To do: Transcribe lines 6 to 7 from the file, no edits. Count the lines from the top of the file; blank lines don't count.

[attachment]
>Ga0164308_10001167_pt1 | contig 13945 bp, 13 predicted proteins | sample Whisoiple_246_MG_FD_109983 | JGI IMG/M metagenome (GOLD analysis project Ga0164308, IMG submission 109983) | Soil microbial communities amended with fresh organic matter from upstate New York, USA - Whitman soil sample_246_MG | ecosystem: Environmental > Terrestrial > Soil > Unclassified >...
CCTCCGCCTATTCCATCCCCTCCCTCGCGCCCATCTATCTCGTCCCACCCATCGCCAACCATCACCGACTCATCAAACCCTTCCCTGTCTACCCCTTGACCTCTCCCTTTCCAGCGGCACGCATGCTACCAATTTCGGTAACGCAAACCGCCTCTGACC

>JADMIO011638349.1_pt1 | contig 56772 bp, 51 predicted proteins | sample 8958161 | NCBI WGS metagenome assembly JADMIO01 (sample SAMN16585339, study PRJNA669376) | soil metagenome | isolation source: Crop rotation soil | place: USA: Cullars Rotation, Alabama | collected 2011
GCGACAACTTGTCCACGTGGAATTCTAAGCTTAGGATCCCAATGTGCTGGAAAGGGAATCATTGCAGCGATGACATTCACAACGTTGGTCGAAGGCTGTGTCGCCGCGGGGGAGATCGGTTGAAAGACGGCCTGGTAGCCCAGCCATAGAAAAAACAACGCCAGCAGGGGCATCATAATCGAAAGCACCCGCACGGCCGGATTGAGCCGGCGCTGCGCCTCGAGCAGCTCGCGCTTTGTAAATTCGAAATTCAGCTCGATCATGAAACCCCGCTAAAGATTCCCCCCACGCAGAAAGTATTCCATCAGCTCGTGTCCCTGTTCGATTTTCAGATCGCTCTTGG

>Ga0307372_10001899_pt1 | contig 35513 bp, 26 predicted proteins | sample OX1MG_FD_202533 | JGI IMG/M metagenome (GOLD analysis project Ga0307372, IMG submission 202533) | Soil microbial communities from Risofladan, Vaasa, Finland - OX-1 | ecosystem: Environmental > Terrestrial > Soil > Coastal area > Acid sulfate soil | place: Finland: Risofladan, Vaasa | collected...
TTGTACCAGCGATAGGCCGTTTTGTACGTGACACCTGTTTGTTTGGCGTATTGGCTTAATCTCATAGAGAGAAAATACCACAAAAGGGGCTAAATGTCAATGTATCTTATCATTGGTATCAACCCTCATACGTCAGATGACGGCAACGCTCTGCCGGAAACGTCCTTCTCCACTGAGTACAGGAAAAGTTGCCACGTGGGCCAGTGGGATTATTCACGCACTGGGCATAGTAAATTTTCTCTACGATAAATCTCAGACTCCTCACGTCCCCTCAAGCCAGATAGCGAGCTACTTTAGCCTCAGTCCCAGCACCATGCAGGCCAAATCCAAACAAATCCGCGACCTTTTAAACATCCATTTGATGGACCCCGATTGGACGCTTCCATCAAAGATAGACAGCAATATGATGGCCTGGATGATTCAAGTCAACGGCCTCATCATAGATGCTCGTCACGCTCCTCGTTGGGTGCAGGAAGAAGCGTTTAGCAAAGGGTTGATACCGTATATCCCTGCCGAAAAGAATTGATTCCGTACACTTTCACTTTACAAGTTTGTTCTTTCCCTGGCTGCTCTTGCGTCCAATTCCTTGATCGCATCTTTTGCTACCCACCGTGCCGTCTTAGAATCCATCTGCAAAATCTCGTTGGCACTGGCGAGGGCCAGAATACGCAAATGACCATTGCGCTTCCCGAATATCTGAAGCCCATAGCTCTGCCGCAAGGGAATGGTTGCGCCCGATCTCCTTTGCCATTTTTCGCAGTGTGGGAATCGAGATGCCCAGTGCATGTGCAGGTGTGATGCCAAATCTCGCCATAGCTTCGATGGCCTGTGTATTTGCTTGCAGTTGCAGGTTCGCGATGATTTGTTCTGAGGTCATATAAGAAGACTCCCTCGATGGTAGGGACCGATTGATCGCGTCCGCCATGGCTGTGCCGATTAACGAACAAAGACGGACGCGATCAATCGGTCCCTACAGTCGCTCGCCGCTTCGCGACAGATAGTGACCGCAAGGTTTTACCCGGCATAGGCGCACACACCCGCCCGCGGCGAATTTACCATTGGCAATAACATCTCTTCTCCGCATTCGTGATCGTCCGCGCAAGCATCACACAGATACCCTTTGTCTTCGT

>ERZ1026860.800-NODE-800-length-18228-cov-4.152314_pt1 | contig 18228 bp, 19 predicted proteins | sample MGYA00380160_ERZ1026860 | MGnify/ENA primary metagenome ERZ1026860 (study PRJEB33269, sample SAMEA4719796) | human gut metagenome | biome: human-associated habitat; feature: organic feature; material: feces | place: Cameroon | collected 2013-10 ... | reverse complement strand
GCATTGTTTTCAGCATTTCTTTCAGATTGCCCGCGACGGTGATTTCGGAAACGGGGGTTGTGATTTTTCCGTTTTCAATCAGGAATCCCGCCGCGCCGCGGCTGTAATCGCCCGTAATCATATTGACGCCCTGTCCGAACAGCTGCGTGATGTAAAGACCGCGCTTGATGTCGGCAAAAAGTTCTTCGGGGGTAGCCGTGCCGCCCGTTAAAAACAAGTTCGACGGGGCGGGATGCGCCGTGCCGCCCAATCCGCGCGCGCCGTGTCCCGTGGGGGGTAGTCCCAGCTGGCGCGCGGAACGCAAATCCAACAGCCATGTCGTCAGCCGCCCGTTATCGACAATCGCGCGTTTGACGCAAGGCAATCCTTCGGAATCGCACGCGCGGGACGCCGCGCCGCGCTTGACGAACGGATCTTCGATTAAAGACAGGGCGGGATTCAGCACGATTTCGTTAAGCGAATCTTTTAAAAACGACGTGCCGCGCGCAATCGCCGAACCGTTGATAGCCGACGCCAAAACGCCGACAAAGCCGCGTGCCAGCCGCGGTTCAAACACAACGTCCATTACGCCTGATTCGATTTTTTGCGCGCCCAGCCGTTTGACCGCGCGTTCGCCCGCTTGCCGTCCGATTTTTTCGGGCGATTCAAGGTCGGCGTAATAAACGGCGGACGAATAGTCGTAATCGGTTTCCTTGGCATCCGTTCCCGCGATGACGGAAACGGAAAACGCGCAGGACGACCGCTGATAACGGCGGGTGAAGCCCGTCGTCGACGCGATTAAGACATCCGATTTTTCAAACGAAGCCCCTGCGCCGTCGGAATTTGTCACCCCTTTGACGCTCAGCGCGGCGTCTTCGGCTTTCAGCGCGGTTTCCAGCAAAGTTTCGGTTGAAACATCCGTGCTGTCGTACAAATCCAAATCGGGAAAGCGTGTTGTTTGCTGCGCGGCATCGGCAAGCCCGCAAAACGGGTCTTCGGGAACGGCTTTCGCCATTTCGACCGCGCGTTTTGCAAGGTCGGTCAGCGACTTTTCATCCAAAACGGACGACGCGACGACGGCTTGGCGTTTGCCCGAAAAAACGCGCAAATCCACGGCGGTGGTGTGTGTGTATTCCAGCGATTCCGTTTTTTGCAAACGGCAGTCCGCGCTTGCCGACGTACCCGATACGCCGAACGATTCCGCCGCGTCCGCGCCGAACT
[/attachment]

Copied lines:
TTGTACCAGCGATAGGCCGTTTTGTACGTGACACCTGTTTGTTTGGCGTATTGGCTTAATCTCATAGAGAGAAAATACCACAAAAGGGGCTAAATGTCAATGTATCTTATCATTGGTATCAACCCTCATACGTCAGATGACGGCAACGCTCTGCCGGAAACGTCCTTCTCCACTGAGTACAGGAAAAGTTGCCACGTGGGCCAGTGGGATTATTCACGCACTGGGCATAGTAAATTTTCTCTACGATAAATCTCAGACTCCTCACGTCCCCTCAAGCCAGATAGCGAGCTACTTTAGCCTCAGTCCCAGCACCATGCAGGCCAAATCCAAACAAATCCGCGACCTTTTAAACATCCATTTGATGGACCCCGATTGGACGCTTCCATCAAAGATAGACAGCAATATGATGGCCTGGATGATTCAAGTCAACGGCCTCATCATAGATGCTCGTCACGCTCCTCGTTGGGTGCAGGAAGAAGCGTTTAGCAAAGGGTTGATACCGTATATCCCTGCCGAAAAGAATTGATTCCGTACACTTTCACTTTACAAGTTTGTTCTTTCCCTGGCTGCTCTTGCGTCCAATTCCTTGATCGCATCTTTTGCTACCCACCGTGCCGTCTTAGAATCCATCTGCAAAATCTCGTTGGCACTGGCGAGGGCCAGAATACGCAAATGACCATTGCGCTTCCCGAATATCTGAAGCCCATAGCTCTGCCGCAAGGGAATGGTTGCGCCCGATCTCCTTTGCCATTTTTCGCAGTGTGGGAATCGAGATGCCCAGTGCATGTGCAGGTGTGATGCCAAATCTCGCCATAGCTTCGATGGCCTGTGTATTTGCTTGCAGTTGCAGGTTCGCGATGATTTGTTCTGAGGTCATATAAGAAGACTCCCTCGATGGTAGGGACCGATTGATCGCGTCCGCCATGGCTGTGCCGATTAACGAACAAAGACGGACGCGATCAATCGGTCCCTACAGTCGCTCGCCGCTTCGCGACAGATAGTGACCGCAAGGTTTTACCCGGCATAGGCGCACACACCCGCCCGCGGCGAATTTACCATTGGCAATAACATCTCTTCTCCGCATTCGTGATCGTCCGCGCAAGCATCACACAGATACCCTTTGTCTTCGT

>ERZ1026860.800-NODE-800-length-18228-cov-4.152314_pt1 | contig 18228 bp, 19 predicted proteins | sample MGYA00380160_ERZ1026860 | MGnify/ENA primary metagenome ERZ1026860 (study PRJEB33269, sample SAMEA4719796) | human gut metagenome | biome: human-associated habitat; feature: organic feature; material: feces | place: Cameroon | collected 2013-10 ... | reverse complement strand